Marlene Busko

October 20, 2015

SEATTLE — Early results from the Maternal Vitamin D Osteoporosis Study (MAVIDOS) in England suggest that taking vitamin D supplements during pregnancy may stop the decline in bone mass in women from December through February and may increase the bone mass of babies born then.

In contrast, a related study in Denmark found that taking vitamin D supplements did not improve bone health in pregnant women or their infants, and moreover, high-dose vitamin D supplements weakened the femoral bones in the mothers.

The findings from these two randomized controlled trials were presented at the recent American Society for Bone and Mineral Research (ASBMR) 2015 Annual Meeting.

Co–first author of the English study, Nicholas C Harvey, MB, PhD, from the University of Southampton, United Kingdom, told Medscape Medical News that, in MAVIDOS, more than 1000 women were randomized at week 12 of pregnancy to receive placebo or 1000-IU (25-µg) cholecalciferol (vitamin D3) daily.

The findings "[support] policies in the UK and elsewhere for [prenatal vitamin D] supplementation," according to Dr Harvey.

During his presentation, he added that "the [seasonal] interaction…was significant." In infants born in seasons with more sunlight, there was no difference in whole-body bone-mineral content assessed by dual-energy X-ray absorptiometry (DEXA) within 2 weeks of birth.

In another oral session, Gitte Bloch Rasmussen, MD, PhD, from Aarhus University Hospital, Denmark, told the audience that in their trial, 193 women who had low levels of vitamin D and were planning to become pregnant were randomized to receive 70 µg (2800 IU) or 35 µg (1400 IU) cholecalciferol daily or placebo.

The women who received the high-dose supplements had decreased bone-mineral density at the femoral neck compared with women who received placebo. "Overall, our findings call for caution in recommending the use of high-dose vitamin D supplementation during pregnancy," Dr Rasmussen said.

Does Boosting Mom's Vitamin D Strengthen Progeny's Bones?

"Several, but not all, studies in this area have demonstrated positive associations between maternal [serum] 25-hydroxyvitamin D [25(OH)D] concentrations and pregnancy offspring bone development," Dr Harvey told Medscape Medical News.

MAVIDOS aimed to determine whether giving pregnant women vitamin D supplements would increase the bone mass in offspring relative to placebo. In a secondary prespecified analysis, they also looked at whether there was an interaction between vitamin D supplements and the season of birth of the offspring.

The trial recruited 1149 women in Southampton, Sheffield, and Oxford at the 12-week pregnancy checkup. Women with a 25 OH(D) concentration between 25 and 100 nmol/L were randomized to receive 1000-IU cholecalciferol or placebo daily.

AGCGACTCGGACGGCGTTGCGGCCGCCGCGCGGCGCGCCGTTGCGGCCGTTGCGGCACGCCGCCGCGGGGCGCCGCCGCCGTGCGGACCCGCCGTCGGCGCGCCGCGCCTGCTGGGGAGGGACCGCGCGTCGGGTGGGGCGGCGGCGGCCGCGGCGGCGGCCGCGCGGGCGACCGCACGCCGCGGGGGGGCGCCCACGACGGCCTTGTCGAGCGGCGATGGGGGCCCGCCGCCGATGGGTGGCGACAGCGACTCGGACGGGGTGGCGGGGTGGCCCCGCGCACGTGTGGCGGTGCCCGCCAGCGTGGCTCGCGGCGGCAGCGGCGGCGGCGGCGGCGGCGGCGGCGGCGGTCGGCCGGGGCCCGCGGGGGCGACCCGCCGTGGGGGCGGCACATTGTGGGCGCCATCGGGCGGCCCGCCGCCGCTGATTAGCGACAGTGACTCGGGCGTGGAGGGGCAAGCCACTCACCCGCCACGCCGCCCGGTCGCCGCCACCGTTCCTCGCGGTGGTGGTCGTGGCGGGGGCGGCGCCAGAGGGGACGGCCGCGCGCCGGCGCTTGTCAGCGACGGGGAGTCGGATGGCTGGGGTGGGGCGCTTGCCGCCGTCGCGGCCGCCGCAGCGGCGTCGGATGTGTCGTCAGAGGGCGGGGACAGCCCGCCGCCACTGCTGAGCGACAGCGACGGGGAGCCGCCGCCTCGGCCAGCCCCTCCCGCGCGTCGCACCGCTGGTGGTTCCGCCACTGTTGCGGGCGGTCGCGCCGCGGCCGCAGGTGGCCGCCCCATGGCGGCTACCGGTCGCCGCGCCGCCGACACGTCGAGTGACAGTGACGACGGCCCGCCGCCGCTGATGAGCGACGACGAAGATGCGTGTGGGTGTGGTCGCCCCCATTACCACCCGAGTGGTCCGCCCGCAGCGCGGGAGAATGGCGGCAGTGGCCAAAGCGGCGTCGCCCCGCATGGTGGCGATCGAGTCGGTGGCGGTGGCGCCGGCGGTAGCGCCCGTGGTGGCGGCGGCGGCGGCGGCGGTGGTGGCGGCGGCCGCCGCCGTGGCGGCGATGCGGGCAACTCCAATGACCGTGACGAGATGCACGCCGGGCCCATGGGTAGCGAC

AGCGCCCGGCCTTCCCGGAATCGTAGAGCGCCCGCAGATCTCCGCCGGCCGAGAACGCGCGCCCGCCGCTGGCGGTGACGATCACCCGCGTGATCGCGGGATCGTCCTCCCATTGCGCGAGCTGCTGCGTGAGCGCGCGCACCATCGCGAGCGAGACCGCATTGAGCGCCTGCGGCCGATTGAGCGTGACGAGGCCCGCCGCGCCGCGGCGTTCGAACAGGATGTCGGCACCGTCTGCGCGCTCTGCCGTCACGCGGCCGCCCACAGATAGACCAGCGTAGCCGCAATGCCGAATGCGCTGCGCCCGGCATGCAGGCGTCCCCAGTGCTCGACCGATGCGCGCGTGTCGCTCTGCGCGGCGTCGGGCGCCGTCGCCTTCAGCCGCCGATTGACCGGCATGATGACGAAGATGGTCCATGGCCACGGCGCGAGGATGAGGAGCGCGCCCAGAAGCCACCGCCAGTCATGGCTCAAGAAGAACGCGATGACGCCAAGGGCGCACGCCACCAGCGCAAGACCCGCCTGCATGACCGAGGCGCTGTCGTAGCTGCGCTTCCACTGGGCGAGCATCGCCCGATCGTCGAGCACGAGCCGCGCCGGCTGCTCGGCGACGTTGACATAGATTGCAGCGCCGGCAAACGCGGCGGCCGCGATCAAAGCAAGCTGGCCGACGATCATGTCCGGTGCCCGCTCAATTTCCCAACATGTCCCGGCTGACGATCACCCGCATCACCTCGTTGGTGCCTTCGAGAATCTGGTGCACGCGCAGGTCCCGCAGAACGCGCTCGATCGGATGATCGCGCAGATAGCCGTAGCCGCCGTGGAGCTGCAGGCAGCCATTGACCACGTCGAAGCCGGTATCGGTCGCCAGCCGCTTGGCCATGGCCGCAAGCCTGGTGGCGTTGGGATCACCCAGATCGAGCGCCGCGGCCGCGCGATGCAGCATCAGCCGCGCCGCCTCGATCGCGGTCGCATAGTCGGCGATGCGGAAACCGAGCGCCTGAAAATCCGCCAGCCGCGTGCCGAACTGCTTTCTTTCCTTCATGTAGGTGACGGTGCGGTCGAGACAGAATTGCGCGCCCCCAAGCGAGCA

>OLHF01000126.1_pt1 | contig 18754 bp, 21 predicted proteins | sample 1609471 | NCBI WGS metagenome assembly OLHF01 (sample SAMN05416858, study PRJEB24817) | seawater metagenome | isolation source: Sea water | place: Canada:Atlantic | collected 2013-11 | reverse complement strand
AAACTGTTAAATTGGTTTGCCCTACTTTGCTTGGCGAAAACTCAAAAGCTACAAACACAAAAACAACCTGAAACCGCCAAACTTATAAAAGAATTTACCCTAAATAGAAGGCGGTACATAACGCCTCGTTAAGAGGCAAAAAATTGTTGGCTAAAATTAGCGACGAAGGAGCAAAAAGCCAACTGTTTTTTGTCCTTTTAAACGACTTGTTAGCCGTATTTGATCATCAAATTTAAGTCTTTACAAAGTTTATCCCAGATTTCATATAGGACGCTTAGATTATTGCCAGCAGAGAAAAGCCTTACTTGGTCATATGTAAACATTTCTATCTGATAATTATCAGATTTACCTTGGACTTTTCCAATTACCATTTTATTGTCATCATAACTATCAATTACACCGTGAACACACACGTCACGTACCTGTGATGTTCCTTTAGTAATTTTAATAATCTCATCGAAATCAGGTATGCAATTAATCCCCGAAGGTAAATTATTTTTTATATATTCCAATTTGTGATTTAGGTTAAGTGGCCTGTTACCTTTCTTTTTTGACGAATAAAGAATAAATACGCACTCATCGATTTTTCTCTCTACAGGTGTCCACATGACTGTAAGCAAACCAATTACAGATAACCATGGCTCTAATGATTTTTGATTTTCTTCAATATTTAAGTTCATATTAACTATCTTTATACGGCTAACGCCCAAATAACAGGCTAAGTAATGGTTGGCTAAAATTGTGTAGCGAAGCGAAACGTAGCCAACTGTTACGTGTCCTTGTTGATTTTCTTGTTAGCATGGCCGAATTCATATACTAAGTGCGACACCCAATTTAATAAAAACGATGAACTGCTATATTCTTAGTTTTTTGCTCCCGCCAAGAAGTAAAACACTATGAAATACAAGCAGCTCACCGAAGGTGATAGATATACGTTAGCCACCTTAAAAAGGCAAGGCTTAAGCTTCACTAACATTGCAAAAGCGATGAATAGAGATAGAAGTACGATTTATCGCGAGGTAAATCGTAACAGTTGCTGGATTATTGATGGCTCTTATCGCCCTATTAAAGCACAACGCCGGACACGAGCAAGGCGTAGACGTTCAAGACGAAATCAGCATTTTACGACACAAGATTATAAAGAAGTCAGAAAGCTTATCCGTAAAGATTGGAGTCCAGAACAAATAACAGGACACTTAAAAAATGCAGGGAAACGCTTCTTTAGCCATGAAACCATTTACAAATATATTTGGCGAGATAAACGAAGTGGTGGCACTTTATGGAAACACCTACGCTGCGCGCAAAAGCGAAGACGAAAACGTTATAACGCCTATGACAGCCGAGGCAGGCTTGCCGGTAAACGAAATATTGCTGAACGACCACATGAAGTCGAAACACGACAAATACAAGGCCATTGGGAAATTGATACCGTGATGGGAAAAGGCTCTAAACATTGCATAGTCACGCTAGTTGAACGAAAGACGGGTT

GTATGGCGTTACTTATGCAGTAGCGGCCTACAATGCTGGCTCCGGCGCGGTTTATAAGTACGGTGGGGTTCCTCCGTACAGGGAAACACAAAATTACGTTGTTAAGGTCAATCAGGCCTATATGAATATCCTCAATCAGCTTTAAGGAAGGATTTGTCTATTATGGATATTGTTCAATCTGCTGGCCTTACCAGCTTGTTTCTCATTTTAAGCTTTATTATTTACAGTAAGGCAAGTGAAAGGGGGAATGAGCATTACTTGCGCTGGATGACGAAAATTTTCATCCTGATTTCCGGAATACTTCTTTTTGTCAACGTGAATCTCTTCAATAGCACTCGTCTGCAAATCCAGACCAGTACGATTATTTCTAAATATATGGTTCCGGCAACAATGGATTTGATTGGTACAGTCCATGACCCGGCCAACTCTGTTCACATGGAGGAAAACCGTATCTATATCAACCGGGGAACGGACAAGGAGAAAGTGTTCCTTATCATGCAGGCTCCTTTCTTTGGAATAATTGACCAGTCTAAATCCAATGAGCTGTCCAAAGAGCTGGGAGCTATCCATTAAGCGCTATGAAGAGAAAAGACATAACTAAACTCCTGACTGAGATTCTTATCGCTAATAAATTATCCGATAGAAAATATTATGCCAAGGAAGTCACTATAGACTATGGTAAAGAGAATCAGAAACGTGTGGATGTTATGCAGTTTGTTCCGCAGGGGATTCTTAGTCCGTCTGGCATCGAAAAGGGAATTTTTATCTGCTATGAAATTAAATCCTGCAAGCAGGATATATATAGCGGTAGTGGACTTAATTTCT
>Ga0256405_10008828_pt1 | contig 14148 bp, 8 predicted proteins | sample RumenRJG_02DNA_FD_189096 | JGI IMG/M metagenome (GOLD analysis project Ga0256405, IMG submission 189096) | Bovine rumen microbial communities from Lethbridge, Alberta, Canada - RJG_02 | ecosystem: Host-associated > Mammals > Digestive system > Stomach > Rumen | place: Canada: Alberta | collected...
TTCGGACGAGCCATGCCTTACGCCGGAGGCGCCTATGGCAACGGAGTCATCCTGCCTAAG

At 34 weeks of pregnancy, 83% of women in the treatment group vs 37% of women in the placebo group had sufficient vitamin D levels (> 50 nmol/L; P = .004).

A total of 327 infants born to mothers in the placebo group and 328 infants born to mothers in the treatment group had whole-body DEXA scans. The bone-mineral content of the offspring was similar for infants born to mothers who received vitamin D supplements and mothers who received placebo (61.6 g vs 60.5 g, P = .21). Thus, the primary outcome was negative.

However, infants born in winter months to mothers who received cholecalciferol had a greater whole-body bone-mineral content than infants whose mothers received placebo (63.0 g vs 57.5 g; = .004).

"These findings may have implications for public-health policy" for antenatal vitamin D supplementation, said Dr Harvey.

Should Pregnant Women Take High- or Low-Dose Vitamin D Pills?

In a prior Danish study, one-third of fertile and postpartum women had insufficient vitamin D levels (< 50 nmol/L), and up to 90% of childbearing women of certain ethnicities may be deficient in this vitamin, said Dr Rasmussen.

A Danish prospective study reported that pregnant women had bone loss in the lumbar spine, total hip, forearm, and whole body that was reversed about a year after breastfeeding had ceased, she added.

The current study aimed to see if bone loss during pregnancy could be mitigated.

They randomized 193 healthy women planning to become pregnant who had insufficient vitamin D (< 50 nmol/L) to receive high or low levels of vitamin D or a placebo.

A total of 90 women gave birth. At the time of delivery, the serum vitamin D levels were 118 nmol/L, 98 nmol/L, and 60 nmol/L in the women who had received high-dose, low-dose, and no vitamin D supplements, respectively.

At the femoral neck, the bone-mineral density decreased 4.8% more in women who received high-dose vitamin D supplements than in women who received placebo (P = .03). In contrast, at the mid-distal forearm, bone-mineral density increased 0.6% more in the group treated with high-dose vitamin D supplements than in women who received placebo (P = .03).

"We haven't [yet determined the reason] for these differences," Dr Rasmussen said.

There were no significant improvements in bone markers in infants born to mothers who had been taking vitamin D supplements.

In reply to a question, Dr Rasmussen agreed that they would expect to see increases in parathyroid hormone (PTH) in response to vitamin D supplements, but they did not see this.

The researchers plan to follow this cohort to see if there are any long-term effects on the development of chronic conditions, such as asthma or diabetes, in children whose mothers took vitamin D supplements during pregnancy.

American Society for Bone and Mineral Research 2015 Annual Meeting; Seattle, Washington. Abstract FR0052, presented October 9, 2015; Abstract 1089, presented October 10, 2015.


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